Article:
This summer, our family vacation destination was Mammoth Lakes, famous for Mammoth Mountain, a popular spot in the Eastern Sierra Nevada Mountains during the winter season.  It’s not a highly populous town; as of 2010, there were just over 8,200 year-round residents. But, it’s not hard see where the seams might be busting during those four or five weeks a year when thousands upon thousands drive in to take advantage of the skiing conditions. In the warmer months, however, the atmosphere is slow and relaxed, as every good mountain town should be. 

Mammoth Mountain during the summer months, from the peak. Photo by FtB.

I titled this post, “The Local Brewery in Mammoth Lakes, CA…” because I think calling a place “the local” implies a sense of pride and commitment to your community. I believe Mammoth Brewing Company embodies that concept of “the local.” It would seem that there’s a level of acceptance on the part of the residents that this business is part of the social fabric of the town. For my part, I saw MBC out and about at town functions, the local grocery store had a highly visible and proud display of the brewery’s bottled options, they were a fixture on local restaurant tap lists, and they were organizing and sponsoring their yearly festival, Bluesapalooza. While we didn’t get there at the correct time to take part in the event, the posted schedule and resulting Instagrams paint a picture of a popular and well-attended festival with a wealth of good food and great music. Plus, there was a whopping list of over sixty participating breweries on the website. If you happen to have spent time in small towns, you’ll understand what it means to say thedrugstore or the hardware store, etc. It’s not special because of what it does, per sé, but rather because it’s a member of the family. In any case, that’s what I gather from Mammoth Brewing Company and the town of Mammoth Lakes. Maybe I’m wrong…but I hope I’m not (and I don’t think that I am).

Photo by FtB.

The brewery opened in 1995 and has been under its current ownership since 2007. Since then, they have quadrupled in size and are on track to brew more than 8,000 barrels per year. Recently, MBC has brought together brewing facility and tasting room in their location on Main Street/Lake Mary Road and Minaret Road. In coming together, though, they are stuffed to the gills with fermenters – some are outside, no doubt taking advantage of the cool climate. If MBC continues at their current growth pace, I would guess there would need to be some serious infrastructural changes. Outside, there’s a new beer garden, which, while it more or less amounts to an outdoor seating area in an unused section of the parking lot, is a welcome feature in a town with so much scenery in the background.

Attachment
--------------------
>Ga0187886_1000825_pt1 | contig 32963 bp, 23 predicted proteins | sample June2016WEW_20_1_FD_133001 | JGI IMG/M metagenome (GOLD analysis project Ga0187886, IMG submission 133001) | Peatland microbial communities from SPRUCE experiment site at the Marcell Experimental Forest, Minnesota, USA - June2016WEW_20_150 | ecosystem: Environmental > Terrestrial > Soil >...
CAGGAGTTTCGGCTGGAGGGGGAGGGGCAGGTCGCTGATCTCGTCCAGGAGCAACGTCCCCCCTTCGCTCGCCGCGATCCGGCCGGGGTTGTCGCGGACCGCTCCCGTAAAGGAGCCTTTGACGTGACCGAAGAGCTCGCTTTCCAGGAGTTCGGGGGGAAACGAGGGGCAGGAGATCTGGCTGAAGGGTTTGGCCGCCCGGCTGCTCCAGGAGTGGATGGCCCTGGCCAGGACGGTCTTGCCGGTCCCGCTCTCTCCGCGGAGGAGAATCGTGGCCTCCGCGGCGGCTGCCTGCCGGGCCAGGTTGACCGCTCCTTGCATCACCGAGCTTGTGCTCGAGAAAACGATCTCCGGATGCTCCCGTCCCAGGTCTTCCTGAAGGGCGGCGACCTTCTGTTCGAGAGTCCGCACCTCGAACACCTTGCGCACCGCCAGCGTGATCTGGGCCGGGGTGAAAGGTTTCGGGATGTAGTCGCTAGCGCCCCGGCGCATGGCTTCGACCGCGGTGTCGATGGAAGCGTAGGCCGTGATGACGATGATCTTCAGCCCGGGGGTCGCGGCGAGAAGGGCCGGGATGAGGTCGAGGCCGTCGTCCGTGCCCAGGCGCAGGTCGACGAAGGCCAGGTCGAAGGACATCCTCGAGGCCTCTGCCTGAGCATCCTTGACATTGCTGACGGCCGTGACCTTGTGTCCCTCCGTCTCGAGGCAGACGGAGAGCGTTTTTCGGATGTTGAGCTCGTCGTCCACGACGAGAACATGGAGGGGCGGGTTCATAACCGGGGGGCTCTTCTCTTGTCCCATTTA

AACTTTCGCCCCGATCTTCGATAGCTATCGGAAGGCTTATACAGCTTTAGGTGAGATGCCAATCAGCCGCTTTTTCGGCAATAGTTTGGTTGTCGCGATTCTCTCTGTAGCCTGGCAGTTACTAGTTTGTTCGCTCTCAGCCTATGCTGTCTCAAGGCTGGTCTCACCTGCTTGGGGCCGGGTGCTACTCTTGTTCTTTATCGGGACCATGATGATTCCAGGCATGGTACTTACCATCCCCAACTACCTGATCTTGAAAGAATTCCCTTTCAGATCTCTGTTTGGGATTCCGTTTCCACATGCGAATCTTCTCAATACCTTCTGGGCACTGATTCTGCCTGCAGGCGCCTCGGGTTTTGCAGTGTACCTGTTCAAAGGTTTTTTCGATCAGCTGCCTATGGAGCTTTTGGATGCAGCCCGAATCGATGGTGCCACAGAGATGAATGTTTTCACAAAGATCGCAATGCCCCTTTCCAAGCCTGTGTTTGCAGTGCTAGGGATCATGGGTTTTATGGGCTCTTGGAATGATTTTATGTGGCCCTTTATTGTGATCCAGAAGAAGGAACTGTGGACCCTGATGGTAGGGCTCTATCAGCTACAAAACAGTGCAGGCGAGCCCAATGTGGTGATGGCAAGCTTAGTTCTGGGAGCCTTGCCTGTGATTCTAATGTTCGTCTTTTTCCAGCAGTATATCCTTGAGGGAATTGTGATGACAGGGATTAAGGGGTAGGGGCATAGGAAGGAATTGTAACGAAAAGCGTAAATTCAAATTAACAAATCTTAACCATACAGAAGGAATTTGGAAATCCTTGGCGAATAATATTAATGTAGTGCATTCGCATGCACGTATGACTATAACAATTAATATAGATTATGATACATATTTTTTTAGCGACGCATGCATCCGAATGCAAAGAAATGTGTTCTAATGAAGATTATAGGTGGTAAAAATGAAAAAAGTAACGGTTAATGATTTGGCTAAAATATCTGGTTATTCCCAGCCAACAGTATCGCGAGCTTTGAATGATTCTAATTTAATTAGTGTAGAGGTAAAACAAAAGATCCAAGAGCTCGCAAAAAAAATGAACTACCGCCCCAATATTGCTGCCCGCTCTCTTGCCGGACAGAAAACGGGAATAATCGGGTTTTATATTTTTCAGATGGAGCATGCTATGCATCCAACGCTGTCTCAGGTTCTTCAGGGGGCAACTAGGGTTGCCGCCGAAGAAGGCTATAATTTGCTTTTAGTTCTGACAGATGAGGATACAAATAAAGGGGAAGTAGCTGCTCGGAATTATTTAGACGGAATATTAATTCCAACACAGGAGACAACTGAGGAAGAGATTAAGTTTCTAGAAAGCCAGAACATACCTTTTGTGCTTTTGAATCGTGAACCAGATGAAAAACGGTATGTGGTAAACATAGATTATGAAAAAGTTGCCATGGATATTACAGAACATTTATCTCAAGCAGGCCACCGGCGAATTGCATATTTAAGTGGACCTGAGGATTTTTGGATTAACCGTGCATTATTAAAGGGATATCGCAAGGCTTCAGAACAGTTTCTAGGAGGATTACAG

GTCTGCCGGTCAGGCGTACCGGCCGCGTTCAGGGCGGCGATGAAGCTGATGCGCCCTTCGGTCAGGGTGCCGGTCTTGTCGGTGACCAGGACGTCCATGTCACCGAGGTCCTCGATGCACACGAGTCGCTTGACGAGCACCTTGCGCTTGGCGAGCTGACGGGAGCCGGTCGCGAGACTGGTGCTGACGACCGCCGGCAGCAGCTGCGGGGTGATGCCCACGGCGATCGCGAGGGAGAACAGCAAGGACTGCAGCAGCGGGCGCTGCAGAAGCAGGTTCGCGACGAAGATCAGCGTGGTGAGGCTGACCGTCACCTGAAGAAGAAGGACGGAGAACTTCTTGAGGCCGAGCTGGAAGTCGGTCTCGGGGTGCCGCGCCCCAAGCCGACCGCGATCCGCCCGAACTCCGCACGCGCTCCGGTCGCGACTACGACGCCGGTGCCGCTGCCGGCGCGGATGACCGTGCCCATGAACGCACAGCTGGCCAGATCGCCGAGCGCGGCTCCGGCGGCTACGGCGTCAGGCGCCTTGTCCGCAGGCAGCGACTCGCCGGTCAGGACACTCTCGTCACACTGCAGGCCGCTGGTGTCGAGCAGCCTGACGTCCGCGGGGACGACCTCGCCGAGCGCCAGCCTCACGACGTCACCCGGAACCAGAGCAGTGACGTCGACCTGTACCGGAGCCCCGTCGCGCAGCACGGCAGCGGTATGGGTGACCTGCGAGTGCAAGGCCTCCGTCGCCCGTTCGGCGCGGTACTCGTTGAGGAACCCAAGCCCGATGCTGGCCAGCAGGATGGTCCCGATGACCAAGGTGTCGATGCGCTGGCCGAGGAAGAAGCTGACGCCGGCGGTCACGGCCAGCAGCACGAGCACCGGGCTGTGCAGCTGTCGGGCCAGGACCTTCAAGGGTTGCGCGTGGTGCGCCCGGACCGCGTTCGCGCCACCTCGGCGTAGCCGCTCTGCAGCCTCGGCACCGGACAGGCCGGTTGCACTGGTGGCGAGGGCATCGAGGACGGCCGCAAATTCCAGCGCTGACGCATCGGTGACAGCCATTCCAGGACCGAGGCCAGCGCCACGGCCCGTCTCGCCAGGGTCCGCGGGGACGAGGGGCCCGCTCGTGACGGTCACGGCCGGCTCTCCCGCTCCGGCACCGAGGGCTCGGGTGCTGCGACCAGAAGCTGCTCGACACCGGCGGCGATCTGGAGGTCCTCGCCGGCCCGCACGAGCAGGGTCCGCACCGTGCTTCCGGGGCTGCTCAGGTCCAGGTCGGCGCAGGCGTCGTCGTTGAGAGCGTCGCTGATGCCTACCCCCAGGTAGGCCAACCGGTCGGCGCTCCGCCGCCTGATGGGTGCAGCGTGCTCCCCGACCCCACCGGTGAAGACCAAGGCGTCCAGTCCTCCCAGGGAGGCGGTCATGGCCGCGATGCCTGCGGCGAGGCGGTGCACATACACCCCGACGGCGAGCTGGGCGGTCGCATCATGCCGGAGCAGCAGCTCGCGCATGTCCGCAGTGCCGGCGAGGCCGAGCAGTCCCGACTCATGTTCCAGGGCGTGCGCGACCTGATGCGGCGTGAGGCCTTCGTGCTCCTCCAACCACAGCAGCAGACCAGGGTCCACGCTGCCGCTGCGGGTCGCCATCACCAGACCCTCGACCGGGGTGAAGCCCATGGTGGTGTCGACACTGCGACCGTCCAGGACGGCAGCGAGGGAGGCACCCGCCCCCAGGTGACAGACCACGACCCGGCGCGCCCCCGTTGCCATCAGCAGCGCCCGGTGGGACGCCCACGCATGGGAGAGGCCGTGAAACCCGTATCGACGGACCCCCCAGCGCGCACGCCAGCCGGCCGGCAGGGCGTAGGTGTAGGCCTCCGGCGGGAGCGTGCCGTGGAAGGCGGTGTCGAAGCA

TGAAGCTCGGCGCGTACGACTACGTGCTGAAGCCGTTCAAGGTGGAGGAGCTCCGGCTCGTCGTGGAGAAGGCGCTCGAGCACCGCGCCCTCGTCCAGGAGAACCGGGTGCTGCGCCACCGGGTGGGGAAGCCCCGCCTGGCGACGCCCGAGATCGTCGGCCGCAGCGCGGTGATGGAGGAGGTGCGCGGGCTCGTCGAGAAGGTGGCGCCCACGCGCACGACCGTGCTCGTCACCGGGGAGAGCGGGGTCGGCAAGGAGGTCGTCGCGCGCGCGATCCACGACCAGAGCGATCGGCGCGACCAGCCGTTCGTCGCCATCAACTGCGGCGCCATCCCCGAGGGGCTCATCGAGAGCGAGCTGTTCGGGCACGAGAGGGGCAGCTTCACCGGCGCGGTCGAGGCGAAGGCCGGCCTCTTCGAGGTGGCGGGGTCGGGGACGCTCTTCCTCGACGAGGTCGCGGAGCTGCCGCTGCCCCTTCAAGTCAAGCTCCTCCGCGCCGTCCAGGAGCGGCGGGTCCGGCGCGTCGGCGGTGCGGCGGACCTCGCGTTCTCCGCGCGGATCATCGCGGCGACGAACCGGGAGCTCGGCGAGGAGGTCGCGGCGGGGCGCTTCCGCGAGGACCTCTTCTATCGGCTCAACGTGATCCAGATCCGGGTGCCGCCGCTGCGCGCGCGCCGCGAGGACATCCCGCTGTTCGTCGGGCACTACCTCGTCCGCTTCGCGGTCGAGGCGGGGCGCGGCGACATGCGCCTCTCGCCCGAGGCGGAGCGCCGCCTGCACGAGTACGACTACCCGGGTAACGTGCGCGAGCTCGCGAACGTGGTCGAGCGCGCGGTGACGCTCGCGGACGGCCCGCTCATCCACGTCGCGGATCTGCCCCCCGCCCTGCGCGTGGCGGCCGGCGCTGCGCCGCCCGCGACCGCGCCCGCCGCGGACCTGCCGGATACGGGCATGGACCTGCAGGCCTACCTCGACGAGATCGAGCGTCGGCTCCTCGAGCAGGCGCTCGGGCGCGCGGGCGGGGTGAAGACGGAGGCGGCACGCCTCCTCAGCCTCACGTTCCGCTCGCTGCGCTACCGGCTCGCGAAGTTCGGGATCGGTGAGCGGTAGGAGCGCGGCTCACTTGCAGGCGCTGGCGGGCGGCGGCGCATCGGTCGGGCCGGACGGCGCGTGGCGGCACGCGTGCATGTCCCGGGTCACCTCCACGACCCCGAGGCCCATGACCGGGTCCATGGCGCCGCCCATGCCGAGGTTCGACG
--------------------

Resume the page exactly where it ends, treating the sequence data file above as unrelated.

Of their “Original” lineup, I tasted the Real McCoy Amber Ale, Double Nut Brown and IPA 395. The Real McCoy is somewhat confusingly listed as an “American Amber/Red Ale” despite the fact that it won a bronze medal at the 2012 World Beer Cup for “German-Style Brown Ale/Düsseldorf-Style Altbier.” I suppose its because they’ve used the herbal and nectar-y sweet Palisade hop variety, which comes from the Yakima, Washington region (though Pallisade does share some characteristics of German Noble hops). The yeast might tell more of the story, as well, although it is unlisted. Whatever the case may be, this beer had a smooth, velvety malt palate, which made me think it had spent some time in a relatively cool conditioning tank (a trait of the Düsseldorf Alt style). The result was a very pleasant, mellow drinkability, without much in the way of fruity esters, that could have long accompanied our lazy nights of card games. Double Nut Brown, also confusingly named as it uses no nuts in the brewing process nor is it a brown ale usually noted for a certain amount of nuttiness, but rather it is a brown porter with notes of mildly sweet, dark chocolate and coffee with a roasty dryness. This beer is also a medal winner having taken home a gold in the 2012 World Beer Cup in the Brown Porter category. IPA 395, a double India Pale Ale brewed with Millenium and Centennial hops, chooses not to go for the knockout bitterness punch, though at 8.0% ABV it is deserving of the double IPA style moniker. The orange-y, citrus-y, earthy aroma is made more complex with additions of desert sage and juniper.  Compared to the aggressive West Coast double IPAs I’m used to, this was a nice change of pace. 

The tasting room. The brewing facilities are directly behind me. Photo by FtB.